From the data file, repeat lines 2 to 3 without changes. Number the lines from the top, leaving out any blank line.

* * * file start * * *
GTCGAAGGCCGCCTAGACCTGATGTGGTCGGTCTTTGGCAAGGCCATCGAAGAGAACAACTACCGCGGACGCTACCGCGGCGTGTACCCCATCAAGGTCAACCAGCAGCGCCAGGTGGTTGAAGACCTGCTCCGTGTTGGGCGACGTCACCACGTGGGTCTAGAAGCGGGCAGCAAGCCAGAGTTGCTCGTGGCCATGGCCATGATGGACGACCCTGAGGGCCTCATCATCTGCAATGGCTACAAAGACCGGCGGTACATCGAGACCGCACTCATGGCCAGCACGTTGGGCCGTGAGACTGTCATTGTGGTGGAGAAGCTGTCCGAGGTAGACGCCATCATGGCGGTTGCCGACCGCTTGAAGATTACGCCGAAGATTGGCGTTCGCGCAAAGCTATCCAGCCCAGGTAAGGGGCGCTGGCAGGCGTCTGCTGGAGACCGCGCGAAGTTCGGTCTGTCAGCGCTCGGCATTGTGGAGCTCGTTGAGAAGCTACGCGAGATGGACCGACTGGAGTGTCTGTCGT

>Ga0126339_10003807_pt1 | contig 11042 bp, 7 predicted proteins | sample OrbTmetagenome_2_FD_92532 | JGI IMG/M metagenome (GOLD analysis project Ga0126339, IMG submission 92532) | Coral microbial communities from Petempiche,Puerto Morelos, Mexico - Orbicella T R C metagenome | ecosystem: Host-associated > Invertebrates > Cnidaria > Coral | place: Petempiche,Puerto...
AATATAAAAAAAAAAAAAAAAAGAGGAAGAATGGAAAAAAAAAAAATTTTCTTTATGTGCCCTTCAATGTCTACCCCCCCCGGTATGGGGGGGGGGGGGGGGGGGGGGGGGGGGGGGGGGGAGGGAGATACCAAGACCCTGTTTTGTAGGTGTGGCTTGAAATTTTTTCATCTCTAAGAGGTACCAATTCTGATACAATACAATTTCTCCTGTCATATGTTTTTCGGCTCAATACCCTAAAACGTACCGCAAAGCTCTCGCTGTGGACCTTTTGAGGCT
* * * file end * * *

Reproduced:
>Ga0126339_10003807_pt1 | contig 11042 bp, 7 predicted proteins | sample OrbTmetagenome_2_FD_92532 | JGI IMG/M metagenome (GOLD analysis project Ga0126339, IMG submission 92532) | Coral microbial communities from Petempiche,Puerto Morelos, Mexico - Orbicella T R C metagenome | ecosystem: Host-associated > Invertebrates > Cnidaria > Coral | place: Petempiche,Puerto...
AATATAAAAAAAAAAAAAAAAAGAGGAAGAATGGAAAAAAAAAAAATTTTCTTTATGTGCCCTTCAATGTCTACCCCCCCCGGTATGGGGGGGGGGGGGGGGGGGGGGGGGGGGGGGGGGGAGGGAGATACCAAGACCCTGTTTTGTAGGTGTGGCTTGAAATTTTTTCATCTCTAAGAGGTACCAATTCTGATACAATACAATTTCTCCTGTCATATGTTTTTCGGCTCAATACCCTAAAACGTACCGCAAAGCTCTCGCTGTGGACCTTTTGAGGCT